I know, I know, that pun has so been done, but I had to. We spent all of yesterday shearing our 30 wooly sheep (the rest are Katadhins, which are hair sheep, and so they shed). On the referral of our friend Robin who works at the Atlanta zoo, we hired Randy Pinson, pretty much the last and only sheep shearer in Georgia. Under his confident and gentle hands, each sheep parted with its wool while we watched, asked questions, and began to learn how all this is done. Shearing really is quite an art form. You've got to know exactly how to handle the sheep in order to have clear access to its body without hurting or causing undue stress to the animal; you've got to work the fleece so that it all comes off in one, whole piece; you've got to have the physical strength to stay bent over the sheep for hours; and you've got to have a light but firm hand so as to get the wool cut without cutting the sheep's skin. It's not really something that can be learned from a book or by being told. It's something you've got to watch and practice. You've got to cultivate the "feel" for it.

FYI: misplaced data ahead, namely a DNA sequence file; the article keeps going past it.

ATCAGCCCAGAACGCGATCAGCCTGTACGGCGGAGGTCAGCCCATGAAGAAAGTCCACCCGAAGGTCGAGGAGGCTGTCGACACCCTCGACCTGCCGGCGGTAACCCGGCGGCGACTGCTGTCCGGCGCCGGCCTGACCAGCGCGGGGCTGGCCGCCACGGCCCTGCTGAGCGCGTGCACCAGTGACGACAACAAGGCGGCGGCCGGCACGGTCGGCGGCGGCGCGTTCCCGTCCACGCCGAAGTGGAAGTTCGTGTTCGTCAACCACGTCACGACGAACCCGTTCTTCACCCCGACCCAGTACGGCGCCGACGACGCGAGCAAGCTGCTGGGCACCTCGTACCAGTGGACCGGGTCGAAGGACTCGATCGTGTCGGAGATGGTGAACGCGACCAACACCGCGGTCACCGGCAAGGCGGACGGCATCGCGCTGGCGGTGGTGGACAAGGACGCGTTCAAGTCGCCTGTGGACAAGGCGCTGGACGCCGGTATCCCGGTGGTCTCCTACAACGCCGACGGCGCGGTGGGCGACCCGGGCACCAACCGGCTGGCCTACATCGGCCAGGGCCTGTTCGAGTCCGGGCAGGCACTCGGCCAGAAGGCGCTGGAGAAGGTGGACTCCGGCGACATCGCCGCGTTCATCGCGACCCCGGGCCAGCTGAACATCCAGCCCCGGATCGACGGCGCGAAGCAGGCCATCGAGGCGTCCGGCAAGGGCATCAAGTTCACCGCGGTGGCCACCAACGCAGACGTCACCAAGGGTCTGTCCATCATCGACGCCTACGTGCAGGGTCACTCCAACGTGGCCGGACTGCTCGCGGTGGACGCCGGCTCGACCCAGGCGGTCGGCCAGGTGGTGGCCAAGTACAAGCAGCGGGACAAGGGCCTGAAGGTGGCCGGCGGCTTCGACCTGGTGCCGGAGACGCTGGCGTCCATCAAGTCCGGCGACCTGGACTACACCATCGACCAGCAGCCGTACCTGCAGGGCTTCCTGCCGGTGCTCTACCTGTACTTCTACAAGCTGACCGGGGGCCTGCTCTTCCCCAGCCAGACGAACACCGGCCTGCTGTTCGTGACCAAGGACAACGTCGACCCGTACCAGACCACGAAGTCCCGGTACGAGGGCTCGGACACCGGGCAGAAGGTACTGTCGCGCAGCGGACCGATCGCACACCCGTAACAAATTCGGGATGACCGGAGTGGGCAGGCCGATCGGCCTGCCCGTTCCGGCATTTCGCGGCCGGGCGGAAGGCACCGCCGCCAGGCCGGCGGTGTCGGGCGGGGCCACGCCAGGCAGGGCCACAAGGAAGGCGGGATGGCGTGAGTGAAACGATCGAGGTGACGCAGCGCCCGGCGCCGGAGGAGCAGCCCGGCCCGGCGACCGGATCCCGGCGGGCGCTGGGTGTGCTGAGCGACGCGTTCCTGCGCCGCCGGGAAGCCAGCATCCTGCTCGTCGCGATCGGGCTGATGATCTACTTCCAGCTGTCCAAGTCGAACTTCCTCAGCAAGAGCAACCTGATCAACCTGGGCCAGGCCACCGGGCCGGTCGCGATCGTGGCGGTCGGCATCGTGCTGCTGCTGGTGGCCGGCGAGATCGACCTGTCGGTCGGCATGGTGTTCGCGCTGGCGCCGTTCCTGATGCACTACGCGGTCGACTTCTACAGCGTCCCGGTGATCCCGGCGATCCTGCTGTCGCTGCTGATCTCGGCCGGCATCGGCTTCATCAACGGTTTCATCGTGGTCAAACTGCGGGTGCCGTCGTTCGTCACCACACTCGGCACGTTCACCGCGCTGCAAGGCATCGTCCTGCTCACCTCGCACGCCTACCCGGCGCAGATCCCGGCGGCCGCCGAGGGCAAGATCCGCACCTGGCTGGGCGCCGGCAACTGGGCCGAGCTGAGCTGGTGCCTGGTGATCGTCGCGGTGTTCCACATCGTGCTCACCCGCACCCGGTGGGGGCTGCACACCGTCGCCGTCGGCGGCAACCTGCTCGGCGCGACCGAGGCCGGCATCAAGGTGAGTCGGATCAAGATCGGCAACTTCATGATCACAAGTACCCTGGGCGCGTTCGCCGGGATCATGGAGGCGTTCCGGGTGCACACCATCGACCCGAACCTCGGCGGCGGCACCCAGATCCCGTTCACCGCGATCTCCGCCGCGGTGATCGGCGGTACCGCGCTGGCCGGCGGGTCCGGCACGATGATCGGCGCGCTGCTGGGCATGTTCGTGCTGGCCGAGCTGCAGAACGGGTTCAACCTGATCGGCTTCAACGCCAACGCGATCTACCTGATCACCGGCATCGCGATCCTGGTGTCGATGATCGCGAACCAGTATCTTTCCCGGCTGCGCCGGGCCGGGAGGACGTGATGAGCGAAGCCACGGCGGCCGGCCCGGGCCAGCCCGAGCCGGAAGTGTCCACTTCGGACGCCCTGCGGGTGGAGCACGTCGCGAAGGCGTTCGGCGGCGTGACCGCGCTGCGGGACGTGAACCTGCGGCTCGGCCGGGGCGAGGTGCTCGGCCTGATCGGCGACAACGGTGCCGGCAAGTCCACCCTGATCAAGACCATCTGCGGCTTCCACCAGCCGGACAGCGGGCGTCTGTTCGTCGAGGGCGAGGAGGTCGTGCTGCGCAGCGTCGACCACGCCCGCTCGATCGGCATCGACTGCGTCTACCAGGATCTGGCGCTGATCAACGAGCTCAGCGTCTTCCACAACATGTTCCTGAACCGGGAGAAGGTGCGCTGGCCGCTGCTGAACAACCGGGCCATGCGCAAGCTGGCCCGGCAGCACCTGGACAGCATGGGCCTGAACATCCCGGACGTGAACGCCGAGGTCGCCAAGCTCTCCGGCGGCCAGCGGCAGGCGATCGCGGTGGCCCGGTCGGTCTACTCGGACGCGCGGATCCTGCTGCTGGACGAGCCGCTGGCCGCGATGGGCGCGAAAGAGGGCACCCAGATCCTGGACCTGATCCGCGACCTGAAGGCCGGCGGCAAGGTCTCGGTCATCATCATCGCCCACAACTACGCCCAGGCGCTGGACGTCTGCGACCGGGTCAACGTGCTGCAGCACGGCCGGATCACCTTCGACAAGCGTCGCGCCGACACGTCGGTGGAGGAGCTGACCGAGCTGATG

It was so cute and so sad to see our big fluffy critters reduced so much in bulk in just a few short minutes. Some of them just looked completely pathetic afterwards, but it will all be back in just a few short months!
We also took some time to do some basic care: replacing ear tags, body condition scoring, FAMACHA scoring, and any necessary de-worming. We bagged the wool and now are left with the task of figuring out what to do with it. The original plan was alway to sell the wool as industrial-grade for carpets, felt, etc. However, we've had so much interest from handspinners and knitters that we are looking into selling whole fleeces, making roving for spinning, and of course, making yarn. In the meantime, I am taking it upon myself to start a project of taking one of the fleeces and seeing it through to a knitted garment, or sheep-to-shawl, as it is sometimes called. I will document the progress here on the blog over the next few weeks. My goal is to be done by the time we start milking in late spring (!!!). Y'all help keep me to it!